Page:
or go ahead to pick some fee-free drips and buy those, as well as any future purchases for free. let the dividends compound and grow and if additional income is needed in the future, simply stop reinvesting the dividends and have a check sent to you. for me drips are more fun and rewarding for the conservative part of my portfolio than index funds alone (not to say i dont have index funds of course ).
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Re: Worried about over-contributing to 401k & Roth
Old 09-25-2004, 05:51 AM   #25
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Re: Worried about over-contributing to 401k & Roth

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or go ahead to pick some fee-free drips and buy those, as well as any future purchases for free. *let the dividends compound and grow and if additional income is needed in the future, simply stop reinvesting the dividends and have a check sent to you. *for me drips are more fun and rewarding for the conservative part of my portfolio than index funds alone.
Don't you find that keeping track of the cost basis in drips is a pain in the neck, especially if you have a lot of them? I don't have any drips myself, but I know people who do and they tell me it's a nightmare keeping track of all those pennies. Essentially, dripholders with 30 or 40 drips have their own mutual fund. The time they waste keeping track of their drips based on the dollar amounts doesn't justify not just going with an index fund.
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Re: Worried about over-contributing to 401k & Roth
Old 09-25-2004, 05:57 AM   #26
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Re: Worried about over-contributing to 401k & Roth

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The I-bonds were acquired over the last few years...A substantial portion of them are earning interest at 5.4% and 4.1% respectively, which is pretty good in my book for a (virtually) risk-free investment that is also tax-free.
How are I-Bonds tax-free investments?
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Re: Worried about over-contributing to 401k & Roth
Old 09-25-2004, 10:29 AM   #27
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Re: Worried about over-contributing to 401k & Roth

I-bonds are tax free at the state level and local level'
but tax deferred at the IRS level unless spent on education.

Cheers,

Charlie
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Re: Worried about over-contributing to 401k & Roth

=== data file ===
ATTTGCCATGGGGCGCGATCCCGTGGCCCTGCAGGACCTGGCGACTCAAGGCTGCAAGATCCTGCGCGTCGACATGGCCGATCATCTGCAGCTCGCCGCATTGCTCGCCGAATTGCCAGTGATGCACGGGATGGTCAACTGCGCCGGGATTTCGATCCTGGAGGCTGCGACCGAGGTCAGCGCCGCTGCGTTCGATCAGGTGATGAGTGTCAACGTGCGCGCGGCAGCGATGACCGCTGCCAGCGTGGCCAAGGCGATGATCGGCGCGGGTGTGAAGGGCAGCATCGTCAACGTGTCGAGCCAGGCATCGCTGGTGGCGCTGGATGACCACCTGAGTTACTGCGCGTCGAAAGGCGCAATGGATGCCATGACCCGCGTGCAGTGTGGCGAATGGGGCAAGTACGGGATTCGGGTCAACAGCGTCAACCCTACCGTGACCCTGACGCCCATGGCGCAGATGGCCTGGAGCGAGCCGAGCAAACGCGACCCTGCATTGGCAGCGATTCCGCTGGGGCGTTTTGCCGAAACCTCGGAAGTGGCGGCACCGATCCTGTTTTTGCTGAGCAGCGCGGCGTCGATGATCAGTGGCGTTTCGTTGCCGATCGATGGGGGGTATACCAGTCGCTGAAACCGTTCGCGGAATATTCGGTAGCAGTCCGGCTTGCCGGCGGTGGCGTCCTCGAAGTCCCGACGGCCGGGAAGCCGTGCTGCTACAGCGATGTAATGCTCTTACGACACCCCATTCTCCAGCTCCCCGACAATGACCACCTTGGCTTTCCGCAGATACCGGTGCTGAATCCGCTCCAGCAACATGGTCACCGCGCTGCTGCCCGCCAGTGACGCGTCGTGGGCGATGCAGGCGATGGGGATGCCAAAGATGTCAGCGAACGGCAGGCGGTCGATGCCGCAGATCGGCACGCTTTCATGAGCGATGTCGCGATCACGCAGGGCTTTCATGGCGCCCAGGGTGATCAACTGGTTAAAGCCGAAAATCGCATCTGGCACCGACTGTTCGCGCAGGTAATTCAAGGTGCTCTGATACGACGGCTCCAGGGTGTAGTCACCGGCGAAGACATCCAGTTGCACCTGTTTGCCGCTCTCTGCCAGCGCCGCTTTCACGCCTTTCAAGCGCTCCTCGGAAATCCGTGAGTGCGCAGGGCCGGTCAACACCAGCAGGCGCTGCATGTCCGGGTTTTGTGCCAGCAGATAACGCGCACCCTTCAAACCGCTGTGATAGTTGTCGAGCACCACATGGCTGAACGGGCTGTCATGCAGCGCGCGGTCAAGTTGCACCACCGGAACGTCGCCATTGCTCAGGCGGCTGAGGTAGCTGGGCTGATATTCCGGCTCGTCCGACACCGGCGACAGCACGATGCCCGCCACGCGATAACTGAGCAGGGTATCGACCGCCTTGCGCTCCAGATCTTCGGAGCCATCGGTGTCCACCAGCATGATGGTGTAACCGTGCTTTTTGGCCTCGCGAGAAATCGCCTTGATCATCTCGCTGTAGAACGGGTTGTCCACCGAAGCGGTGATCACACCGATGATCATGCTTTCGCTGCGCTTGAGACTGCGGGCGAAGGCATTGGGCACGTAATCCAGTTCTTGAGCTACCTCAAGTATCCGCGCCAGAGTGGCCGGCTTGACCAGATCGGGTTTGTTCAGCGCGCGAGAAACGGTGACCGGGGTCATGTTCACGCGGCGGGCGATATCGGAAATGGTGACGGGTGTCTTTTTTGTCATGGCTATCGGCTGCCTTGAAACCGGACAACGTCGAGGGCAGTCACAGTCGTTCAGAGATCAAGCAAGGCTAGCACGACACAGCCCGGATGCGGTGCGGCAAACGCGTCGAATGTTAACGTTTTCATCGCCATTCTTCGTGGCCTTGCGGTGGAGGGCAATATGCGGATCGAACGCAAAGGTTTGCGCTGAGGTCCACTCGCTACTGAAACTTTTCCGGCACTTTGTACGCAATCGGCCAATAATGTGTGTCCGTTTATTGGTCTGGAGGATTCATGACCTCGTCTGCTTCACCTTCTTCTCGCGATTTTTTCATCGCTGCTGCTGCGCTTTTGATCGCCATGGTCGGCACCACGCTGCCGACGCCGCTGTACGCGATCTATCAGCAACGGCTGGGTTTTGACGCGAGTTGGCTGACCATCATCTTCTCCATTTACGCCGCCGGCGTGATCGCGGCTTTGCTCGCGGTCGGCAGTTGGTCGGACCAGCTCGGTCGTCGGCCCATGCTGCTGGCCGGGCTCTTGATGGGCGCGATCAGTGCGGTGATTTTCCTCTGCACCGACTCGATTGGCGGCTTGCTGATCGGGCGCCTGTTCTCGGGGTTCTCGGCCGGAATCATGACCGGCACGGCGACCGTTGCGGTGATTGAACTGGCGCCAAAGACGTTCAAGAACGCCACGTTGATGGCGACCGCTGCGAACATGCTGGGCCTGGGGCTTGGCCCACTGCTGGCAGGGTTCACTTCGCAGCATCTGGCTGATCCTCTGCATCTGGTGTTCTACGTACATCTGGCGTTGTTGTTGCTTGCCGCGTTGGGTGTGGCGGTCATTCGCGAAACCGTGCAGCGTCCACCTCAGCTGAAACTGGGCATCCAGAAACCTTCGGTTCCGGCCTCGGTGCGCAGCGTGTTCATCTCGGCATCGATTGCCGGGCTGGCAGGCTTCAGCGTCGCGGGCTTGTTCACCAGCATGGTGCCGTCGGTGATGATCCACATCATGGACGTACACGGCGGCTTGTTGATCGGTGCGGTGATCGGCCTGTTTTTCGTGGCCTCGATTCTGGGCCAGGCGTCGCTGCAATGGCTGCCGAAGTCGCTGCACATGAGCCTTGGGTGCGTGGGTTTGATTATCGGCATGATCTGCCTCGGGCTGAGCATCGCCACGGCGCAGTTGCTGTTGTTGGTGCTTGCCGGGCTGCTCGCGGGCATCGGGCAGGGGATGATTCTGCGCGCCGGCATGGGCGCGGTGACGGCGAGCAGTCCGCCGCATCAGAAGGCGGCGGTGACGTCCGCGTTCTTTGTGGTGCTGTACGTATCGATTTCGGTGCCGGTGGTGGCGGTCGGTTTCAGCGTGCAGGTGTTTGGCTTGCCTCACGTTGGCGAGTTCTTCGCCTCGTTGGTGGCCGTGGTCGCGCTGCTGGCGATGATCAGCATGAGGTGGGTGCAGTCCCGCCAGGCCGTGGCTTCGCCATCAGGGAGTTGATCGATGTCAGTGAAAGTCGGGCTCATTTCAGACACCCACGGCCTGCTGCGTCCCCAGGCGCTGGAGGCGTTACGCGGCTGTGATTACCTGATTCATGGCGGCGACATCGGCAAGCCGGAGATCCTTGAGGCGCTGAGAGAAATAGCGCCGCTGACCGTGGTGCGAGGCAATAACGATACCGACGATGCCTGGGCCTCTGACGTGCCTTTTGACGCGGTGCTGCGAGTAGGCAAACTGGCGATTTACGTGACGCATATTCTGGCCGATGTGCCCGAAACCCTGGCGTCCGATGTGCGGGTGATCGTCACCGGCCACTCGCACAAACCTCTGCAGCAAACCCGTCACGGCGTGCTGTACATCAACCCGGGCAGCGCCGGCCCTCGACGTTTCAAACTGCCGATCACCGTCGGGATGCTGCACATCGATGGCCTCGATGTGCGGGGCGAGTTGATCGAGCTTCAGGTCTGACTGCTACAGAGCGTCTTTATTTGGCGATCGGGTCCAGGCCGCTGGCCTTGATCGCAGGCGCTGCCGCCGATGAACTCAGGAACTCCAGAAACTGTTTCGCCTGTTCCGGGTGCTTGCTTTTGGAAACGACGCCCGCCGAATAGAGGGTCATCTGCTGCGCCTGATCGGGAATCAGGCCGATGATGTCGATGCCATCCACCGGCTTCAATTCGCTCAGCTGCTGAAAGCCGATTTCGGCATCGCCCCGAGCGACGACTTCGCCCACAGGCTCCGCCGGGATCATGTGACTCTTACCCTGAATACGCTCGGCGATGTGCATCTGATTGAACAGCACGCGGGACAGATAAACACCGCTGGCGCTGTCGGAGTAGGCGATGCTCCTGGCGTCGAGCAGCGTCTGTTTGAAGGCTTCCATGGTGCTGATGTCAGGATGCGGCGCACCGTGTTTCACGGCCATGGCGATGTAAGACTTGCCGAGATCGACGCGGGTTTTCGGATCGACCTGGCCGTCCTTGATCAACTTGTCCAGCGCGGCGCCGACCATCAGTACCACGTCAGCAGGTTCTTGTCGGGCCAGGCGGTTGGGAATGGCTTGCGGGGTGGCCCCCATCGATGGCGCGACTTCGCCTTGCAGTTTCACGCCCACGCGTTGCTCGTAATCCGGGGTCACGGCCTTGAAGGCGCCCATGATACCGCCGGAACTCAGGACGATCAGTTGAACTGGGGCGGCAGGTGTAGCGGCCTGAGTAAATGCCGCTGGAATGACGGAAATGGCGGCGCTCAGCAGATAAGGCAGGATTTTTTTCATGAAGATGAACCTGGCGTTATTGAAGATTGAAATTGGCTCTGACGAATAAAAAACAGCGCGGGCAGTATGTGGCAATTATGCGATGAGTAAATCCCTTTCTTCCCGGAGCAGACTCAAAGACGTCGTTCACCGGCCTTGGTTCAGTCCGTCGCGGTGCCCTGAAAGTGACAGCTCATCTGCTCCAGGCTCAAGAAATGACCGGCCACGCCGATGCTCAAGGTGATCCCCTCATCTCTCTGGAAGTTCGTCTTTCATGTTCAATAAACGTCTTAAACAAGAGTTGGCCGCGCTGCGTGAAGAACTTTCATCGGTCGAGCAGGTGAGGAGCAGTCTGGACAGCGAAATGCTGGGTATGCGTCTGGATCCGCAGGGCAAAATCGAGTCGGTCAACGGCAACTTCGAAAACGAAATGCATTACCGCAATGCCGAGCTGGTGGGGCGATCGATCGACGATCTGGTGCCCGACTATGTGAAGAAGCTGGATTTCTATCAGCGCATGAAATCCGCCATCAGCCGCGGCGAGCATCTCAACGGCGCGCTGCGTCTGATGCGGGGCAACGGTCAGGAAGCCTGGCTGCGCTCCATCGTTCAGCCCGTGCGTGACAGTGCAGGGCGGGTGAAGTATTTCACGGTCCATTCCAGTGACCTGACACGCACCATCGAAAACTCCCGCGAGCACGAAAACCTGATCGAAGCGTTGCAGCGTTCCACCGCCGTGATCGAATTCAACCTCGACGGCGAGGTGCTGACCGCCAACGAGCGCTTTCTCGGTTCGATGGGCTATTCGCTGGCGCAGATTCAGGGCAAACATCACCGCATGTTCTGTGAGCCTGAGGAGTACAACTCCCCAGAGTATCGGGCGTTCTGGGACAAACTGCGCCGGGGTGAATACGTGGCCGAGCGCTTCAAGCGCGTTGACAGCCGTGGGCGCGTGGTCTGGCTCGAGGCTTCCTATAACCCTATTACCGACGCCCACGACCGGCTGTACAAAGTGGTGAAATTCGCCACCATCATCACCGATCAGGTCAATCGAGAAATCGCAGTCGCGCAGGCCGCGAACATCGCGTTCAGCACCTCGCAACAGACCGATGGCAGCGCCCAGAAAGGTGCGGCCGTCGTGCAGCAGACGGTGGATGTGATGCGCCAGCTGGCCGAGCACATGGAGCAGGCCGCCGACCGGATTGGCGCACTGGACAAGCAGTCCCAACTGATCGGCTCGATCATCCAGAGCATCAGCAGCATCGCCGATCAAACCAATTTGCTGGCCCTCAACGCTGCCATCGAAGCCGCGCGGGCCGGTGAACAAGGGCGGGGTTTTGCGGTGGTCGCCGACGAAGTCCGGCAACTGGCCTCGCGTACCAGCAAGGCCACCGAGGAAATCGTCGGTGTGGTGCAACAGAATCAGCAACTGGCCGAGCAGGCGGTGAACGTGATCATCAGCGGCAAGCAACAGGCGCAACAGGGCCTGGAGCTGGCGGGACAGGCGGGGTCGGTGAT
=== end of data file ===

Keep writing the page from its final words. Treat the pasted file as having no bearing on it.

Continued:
Old 09-25-2004, 11:51 AM   #28
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Re: Worried about over-contributing to 401k & Roth

Yes, I need to update that...it should say "possibly" federal tax free but definitely federal tax deferred.

Quote:
I-bonds are tax free at the state level and local level'
but tax deferred at the IRS level unless spent on education.

Cheers,

Charlie
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Re: Worried about over-contributing to 401k & Roth
Old 09-25-2004, 02:38 PM   #29
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Re: Worried about over-contributing to 401k & Roth

DRIPS aren't a bad deal, it just takes a file for each company you own, and when you sell, just throw the numbers into a spread-sheet and out comes your cost basis. It IS managing your own mutual fund, and while it's more work it's also more fun for some people. I'd imagine a lot of the people that would take the time to read and post on here think more about their money (or their investment direction rather) than the general population, and would enjoy being proactive in their investment process. I know I certanly am.
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Re: Worried about over-contributing to 401k & Roth
Old 09-25-2004, 04:25 PM   #30
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Re: Worried about over-contributing to 401k & Roth

Yep - two file cabinets, a spreadsheet, 40 DRIPs over the past 15 years. So far it's still fun.

I notice those dirty birds at Wellington, Vanguard Value Index, Wellesley and to a lesser extent. Dodge and Cox - own a lot ot the stocks I do - in their top ten -

Hmmmm - are they copying me - heh, heh, heh - or vice versa?

15% for the above - the other 85% is in balanced index and includes about 10% of the 85% in REIT INDEX. All of which I haven't touched since 1998.

My quest for the 'value premium' and/or the holy grail type stock is confined to the 15%.

But - also have some hot stocks like Con ED, National Fuel, Washington REIT, Eli Lilly, Aqua America, Excelon, JM Smucker - the real swingers.